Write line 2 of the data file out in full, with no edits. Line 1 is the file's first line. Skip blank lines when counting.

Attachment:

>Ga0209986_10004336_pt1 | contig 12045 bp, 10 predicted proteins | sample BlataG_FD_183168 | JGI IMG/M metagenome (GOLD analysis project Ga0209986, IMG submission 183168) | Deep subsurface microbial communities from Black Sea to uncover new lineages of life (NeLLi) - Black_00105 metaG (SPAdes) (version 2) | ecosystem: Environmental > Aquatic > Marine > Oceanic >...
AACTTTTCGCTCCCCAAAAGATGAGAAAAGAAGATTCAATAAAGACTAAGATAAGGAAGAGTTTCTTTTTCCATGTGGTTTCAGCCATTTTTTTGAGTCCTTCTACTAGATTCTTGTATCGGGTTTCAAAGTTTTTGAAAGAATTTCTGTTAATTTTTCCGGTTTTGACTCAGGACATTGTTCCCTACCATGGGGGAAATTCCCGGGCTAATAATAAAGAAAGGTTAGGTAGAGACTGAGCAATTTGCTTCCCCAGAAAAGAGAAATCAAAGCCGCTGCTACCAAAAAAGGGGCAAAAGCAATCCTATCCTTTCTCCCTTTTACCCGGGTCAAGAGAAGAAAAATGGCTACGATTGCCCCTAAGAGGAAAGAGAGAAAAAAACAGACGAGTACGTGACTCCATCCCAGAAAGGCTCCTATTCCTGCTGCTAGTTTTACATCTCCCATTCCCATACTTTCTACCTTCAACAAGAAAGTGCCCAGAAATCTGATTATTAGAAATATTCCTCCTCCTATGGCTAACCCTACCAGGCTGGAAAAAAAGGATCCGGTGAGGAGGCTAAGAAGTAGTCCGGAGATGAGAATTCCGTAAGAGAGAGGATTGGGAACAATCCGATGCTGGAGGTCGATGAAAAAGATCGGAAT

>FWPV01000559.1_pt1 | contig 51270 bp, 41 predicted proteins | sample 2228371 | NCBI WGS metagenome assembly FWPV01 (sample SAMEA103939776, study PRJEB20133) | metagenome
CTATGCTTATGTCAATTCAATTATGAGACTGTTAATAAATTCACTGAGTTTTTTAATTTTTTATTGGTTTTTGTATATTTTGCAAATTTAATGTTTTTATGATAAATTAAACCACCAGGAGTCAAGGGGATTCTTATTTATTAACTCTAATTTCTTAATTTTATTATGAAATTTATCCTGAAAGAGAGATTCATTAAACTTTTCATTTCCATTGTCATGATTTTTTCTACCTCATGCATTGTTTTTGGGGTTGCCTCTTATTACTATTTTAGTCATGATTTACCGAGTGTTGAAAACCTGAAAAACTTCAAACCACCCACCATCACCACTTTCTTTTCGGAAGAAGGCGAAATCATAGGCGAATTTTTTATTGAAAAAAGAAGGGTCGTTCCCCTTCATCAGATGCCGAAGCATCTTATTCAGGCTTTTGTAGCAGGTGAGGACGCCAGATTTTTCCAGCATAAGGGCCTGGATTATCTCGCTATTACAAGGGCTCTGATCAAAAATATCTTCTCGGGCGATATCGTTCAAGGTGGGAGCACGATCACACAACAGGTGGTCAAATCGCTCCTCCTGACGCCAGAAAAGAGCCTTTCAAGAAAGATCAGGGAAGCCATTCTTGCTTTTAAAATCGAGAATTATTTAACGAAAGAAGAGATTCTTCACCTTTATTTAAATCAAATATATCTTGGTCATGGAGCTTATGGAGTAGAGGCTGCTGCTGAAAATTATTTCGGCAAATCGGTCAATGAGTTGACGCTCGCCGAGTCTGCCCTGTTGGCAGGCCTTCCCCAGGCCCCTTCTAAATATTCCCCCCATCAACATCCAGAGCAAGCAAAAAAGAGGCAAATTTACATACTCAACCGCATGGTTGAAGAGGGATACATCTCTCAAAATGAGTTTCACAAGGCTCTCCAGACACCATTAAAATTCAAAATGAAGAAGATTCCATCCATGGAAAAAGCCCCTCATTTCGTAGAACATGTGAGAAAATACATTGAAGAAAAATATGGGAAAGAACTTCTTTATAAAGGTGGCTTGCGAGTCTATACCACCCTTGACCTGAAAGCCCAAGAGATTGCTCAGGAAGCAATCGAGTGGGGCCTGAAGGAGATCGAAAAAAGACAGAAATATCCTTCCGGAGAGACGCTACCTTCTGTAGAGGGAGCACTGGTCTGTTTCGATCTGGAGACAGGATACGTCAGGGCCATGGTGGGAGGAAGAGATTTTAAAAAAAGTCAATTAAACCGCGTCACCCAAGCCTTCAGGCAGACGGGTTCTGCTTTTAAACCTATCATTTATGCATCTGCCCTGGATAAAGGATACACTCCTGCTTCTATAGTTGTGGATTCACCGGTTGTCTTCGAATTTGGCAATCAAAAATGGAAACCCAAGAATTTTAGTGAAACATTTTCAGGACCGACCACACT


AACTTTTCGCTCCCCAAAAGATGAGAAAAGAAGATTCAATAAAGACTAAGATAAGGAAGAGTTTCTTTTTCCATGTGGTTTCAGCCATTTTTTTGAGTCCTTCTACTAGATTCTTGTATCGGGTTTCAAAGTTTTTGAAAGAATTTCTGTTAATTTTTCCGGTTTTGACTCAGGACATTGTTCCCTACCATGGGGGAAATTCCCGGGCTAATAATAAAGAAAGGTTAGGTAGAGACTGAGCAATTTGCTTCCCCAGAAAAGAGAAATCAAAGCCGCTGCTACCAAAAAAGGGGCAAAAGCAATCCTATCCTTTCTCCCTTTTACCCGGGTCAAGAGAAGAAAAATGGCTACGATTGCCCCTAAGAGGAAAGAGAGAAAAAAACAGACGAGTACGTGACTCCATCCCAGAAAGGCTCCTATTCCTGCTGCTAGTTTTACATCTCCCATTCCCATACTTTCTACCTTCAACAAGAAAGTGCCCAGAAATCTGATTATTAGAAATATTCCTCCTCCTATGGCTAACCCTACCAGGCTGGAAAAAAAGGATCCGGTGAGGAGGCTAAGAAGTAGTCCGGAGATGAGAATTCCGTAAGAGAGAGGATTGGGAACAATCCGATGCTGGAGGTCGATGAAAAAGATCGGAAT